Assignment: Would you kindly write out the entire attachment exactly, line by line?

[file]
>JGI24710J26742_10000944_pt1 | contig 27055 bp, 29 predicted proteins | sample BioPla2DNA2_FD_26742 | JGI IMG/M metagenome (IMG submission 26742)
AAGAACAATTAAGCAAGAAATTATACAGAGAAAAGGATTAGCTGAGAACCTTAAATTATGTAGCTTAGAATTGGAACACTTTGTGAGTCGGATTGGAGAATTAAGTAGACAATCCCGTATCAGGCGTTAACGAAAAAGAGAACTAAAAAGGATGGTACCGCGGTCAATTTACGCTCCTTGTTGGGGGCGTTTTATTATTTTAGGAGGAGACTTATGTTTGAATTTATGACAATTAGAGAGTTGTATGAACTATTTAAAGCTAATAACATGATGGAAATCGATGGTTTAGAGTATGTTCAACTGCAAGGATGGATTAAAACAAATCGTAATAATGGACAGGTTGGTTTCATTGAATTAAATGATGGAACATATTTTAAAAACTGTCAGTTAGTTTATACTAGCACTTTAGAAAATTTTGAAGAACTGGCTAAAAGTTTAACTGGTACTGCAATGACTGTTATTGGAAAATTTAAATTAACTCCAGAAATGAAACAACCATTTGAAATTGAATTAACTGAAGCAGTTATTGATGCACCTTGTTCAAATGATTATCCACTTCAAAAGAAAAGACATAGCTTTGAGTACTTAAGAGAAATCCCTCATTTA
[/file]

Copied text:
>JGI24710J26742_10000944_pt1 | contig 27055 bp, 29 predicted proteins | sample BioPla2DNA2_FD_26742 | JGI IMG/M metagenome (IMG submission 26742)
AAGAACAATTAAGCAAGAAATTATACAGAGAAAAGGATTAGCTGAGAACCTTAAATTATGTAGCTTAGAATTGGAACACTTTGTGAGTCGGATTGGAGAATTAAGTAGACAATCCCGTATCAGGCGTTAACGAAAAAGAGAACTAAAAAGGATGGTACCGCGGTCAATTTACGCTCCTTGTTGGGGGCGTTTTATTATTTTAGGAGGAGACTTATGTTTGAATTTATGACAATTAGAGAGTTGTATGAACTATTTAAAGCTAATAACATGATGGAAATCGATGGTTTAGAGTATGTTCAACTGCAAGGATGGATTAAAACAAATCGTAATAATGGACAGGTTGGTTTCATTGAATTAAATGATGGAACATATTTTAAAAACTGTCAGTTAGTTTATACTAGCACTTTAGAAAATTTTGAAGAACTGGCTAAAAGTTTAACTGGTACTGCAATGACTGTTATTGGAAAATTTAAATTAACTCCAGAAATGAAACAACCATTTGAAATTGAATTAACTGAAGCAGTTATTGATGCACCTTGTTCAAATGATTATCCACTTCAAAAGAAAAGACATAGCTTTGAGTACTTAAGAGAAATCCCTCATTTA